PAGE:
Hunter Baker | Review by: Greg Forster is the author of five books, most recently The Joy of Calvinism.
One of the most important experiences in my life was teaching an adult Sunday school class in political philosophy. I discovered that a surprisingly large number of Christians want to learn about this subject, but they didn’t encounter it in college and now have no one to teach them. So I quit writing books for fellow scholars and started writing books for laypeople.
That’s why I hope the title of Hunter Baker’s short but smart Political Thought: A Student’s Guide doesn't limit its audience to current college students. At just over a hundred pages, this is a highly accessible book many adults would also benefit from reading. Baker’s aspirations are limited, befitting his short space, so the book is not likely to appeal to those seeking a really meaty intellectual engagement with the subject. However, those limitations also give the book a broad user-friendliness; people curious about political philosophy and starting with zero knowledge are likely to find it a helpful first step.
Baker, associate dean of arts and sciences at Union University in Jackson, Tennessee, is conducting a daring experiment in how to get people interested in political philosophy. The two traditional ways to start people with this field are historical (begin with the trial of Socrates and then tell the story of the great thinkers in chronological order) and analytical (lay out some scheme of fundamental issues such as individual vs. community, order vs. freedom, truth vs. power, progress vs. continuity). Both of these methods tend to connect deeply and inspire great passion in a minority of students, while leaving the majority cold. Baker, however, is aiming to break that mold and reach the majority.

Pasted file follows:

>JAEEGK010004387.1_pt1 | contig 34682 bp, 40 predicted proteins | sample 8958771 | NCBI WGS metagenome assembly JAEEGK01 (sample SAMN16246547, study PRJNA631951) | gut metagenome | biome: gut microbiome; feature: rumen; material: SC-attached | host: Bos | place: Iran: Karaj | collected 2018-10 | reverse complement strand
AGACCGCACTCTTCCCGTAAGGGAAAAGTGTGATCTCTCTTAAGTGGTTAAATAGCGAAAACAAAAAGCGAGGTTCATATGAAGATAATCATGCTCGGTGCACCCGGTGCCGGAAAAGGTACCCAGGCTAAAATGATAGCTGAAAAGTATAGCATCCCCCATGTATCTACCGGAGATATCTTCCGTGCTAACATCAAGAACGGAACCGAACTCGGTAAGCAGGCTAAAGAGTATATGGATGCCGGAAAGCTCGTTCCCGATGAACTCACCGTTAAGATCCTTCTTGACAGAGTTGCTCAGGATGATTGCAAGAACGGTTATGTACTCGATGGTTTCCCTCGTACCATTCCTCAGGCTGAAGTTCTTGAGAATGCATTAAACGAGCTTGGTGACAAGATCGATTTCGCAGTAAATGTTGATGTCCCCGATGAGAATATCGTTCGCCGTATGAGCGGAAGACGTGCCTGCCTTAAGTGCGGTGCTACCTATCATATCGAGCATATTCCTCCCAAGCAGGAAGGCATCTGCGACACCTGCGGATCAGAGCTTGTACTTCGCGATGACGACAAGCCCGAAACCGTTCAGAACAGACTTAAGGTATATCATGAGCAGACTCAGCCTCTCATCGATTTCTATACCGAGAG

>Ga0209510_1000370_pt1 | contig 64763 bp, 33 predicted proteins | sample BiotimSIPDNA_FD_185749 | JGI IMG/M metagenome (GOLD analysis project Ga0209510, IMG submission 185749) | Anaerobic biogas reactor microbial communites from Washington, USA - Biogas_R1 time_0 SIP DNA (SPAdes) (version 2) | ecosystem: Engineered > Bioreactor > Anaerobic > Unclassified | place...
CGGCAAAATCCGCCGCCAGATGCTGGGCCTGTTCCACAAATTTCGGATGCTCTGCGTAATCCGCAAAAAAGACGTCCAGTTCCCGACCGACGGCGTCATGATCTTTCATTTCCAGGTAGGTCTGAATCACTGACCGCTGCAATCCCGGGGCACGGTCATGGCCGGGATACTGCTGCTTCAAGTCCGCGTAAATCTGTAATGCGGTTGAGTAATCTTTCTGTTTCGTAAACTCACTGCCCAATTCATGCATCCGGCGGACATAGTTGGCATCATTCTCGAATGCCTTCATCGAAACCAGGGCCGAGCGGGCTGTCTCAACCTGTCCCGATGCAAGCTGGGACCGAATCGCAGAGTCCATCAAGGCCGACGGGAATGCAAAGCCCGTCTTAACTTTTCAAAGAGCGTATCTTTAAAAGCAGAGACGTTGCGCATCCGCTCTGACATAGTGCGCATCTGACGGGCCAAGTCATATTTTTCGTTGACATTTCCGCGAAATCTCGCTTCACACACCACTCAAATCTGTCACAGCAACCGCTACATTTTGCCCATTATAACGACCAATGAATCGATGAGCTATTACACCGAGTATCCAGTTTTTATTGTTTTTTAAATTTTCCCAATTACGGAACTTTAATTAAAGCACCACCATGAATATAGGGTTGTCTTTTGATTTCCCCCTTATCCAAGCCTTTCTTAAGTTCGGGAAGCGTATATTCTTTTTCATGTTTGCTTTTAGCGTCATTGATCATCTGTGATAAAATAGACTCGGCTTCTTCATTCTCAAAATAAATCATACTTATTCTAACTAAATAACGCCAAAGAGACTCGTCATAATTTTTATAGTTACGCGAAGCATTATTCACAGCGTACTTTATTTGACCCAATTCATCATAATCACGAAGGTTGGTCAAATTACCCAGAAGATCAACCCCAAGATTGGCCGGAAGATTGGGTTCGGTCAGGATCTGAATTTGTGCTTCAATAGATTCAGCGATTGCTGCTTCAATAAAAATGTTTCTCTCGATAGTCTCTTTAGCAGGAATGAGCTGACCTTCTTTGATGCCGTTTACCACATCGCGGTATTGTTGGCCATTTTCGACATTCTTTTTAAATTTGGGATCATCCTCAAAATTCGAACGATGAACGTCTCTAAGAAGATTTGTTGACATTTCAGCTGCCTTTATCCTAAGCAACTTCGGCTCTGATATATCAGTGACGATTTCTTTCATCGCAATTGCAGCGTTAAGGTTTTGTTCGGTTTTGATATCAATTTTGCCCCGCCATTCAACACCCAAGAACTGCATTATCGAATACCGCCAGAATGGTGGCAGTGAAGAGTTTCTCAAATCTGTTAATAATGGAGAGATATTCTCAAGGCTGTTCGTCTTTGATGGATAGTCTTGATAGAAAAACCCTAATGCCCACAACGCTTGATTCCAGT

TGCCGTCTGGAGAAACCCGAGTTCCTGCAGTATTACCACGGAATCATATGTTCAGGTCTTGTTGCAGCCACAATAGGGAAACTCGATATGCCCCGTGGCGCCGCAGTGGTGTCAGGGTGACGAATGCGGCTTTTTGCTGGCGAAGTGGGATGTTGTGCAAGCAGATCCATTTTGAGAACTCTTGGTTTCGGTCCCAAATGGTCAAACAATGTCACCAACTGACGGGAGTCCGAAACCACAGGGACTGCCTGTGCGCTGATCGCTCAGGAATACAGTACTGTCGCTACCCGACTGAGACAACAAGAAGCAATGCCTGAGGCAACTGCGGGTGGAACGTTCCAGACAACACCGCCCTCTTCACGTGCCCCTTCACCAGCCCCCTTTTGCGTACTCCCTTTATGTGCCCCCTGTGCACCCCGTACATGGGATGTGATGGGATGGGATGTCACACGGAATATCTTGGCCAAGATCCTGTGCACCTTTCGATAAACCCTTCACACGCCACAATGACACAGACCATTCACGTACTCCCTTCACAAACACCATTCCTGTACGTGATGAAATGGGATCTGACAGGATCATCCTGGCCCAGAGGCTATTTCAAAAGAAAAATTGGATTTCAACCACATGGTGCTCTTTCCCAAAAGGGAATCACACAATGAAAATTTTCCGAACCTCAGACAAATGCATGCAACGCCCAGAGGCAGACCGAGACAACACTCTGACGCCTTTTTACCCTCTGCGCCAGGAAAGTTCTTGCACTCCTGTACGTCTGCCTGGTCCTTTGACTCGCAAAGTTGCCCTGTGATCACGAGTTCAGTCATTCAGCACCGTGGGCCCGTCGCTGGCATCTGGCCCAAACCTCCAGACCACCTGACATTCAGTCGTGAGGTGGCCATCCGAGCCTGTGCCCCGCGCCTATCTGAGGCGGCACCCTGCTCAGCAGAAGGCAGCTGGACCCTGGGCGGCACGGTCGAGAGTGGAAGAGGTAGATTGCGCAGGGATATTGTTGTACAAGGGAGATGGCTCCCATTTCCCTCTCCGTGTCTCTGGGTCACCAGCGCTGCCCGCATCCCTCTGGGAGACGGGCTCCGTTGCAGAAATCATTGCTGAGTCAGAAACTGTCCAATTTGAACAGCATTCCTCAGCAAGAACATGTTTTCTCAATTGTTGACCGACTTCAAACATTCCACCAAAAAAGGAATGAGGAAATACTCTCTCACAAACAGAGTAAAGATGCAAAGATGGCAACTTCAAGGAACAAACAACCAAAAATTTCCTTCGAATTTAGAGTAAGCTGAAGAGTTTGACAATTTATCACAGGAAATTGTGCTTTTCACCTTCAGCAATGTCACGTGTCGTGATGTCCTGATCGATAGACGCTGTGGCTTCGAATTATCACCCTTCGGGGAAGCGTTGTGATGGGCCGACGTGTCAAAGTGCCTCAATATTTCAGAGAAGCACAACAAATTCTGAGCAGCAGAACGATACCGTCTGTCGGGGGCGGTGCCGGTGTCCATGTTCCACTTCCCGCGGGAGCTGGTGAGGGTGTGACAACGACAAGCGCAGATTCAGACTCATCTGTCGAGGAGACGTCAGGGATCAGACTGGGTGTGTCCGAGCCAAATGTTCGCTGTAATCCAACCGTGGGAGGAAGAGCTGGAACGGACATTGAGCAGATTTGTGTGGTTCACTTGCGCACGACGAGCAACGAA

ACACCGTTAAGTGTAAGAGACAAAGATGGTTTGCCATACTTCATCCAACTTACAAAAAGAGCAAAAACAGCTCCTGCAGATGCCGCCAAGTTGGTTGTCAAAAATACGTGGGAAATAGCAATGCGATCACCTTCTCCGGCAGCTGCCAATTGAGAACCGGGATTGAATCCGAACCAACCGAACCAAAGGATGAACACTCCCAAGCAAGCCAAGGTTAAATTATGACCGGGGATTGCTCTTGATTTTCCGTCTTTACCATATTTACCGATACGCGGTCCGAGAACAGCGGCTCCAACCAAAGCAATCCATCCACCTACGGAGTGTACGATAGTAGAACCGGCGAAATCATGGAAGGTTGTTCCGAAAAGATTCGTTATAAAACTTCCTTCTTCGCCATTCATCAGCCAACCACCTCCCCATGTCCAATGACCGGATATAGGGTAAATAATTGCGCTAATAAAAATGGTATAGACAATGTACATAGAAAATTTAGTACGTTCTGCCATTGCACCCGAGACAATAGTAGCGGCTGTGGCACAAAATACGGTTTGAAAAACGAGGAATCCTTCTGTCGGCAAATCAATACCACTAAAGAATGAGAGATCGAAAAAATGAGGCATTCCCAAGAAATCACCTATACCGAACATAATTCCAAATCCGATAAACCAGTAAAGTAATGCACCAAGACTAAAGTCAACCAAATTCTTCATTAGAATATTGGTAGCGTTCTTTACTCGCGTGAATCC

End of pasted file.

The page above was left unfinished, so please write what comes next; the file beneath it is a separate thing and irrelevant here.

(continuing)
This field is notoriously difficult to explain to beginners. The basic problem was well put by Allan Bloom, one of the most important writers on political philosophy in the last century. A real interest in political philosophy requires the student to care equally for knowing the truth and doing justice. Unfortunately, in practice most people respond much more intensely to one of these imperatives than the other. Those who care more about knowing truth are turned off by the strict limits constantly imposed in political philosophy by the needs of practical application; they prefer the free exercise of the mind permitted in the study of science or literature. Those who care more about doing justice are impatient with its inability to provide a short set of bullet-point marching orders; they prefer the results-oriented methods of law, politics, business, and engineering.
Baker introduces political philosophy through an intuitive approach. Instead of a grand historical narrative or a dry but clear analytical framework, he uses everyday anecdotes and analogies to convey the gist of his subject. The analytic structure and (to a much lesser degree) history of political philosophy emerge as the book unfolds, but they are not the focus.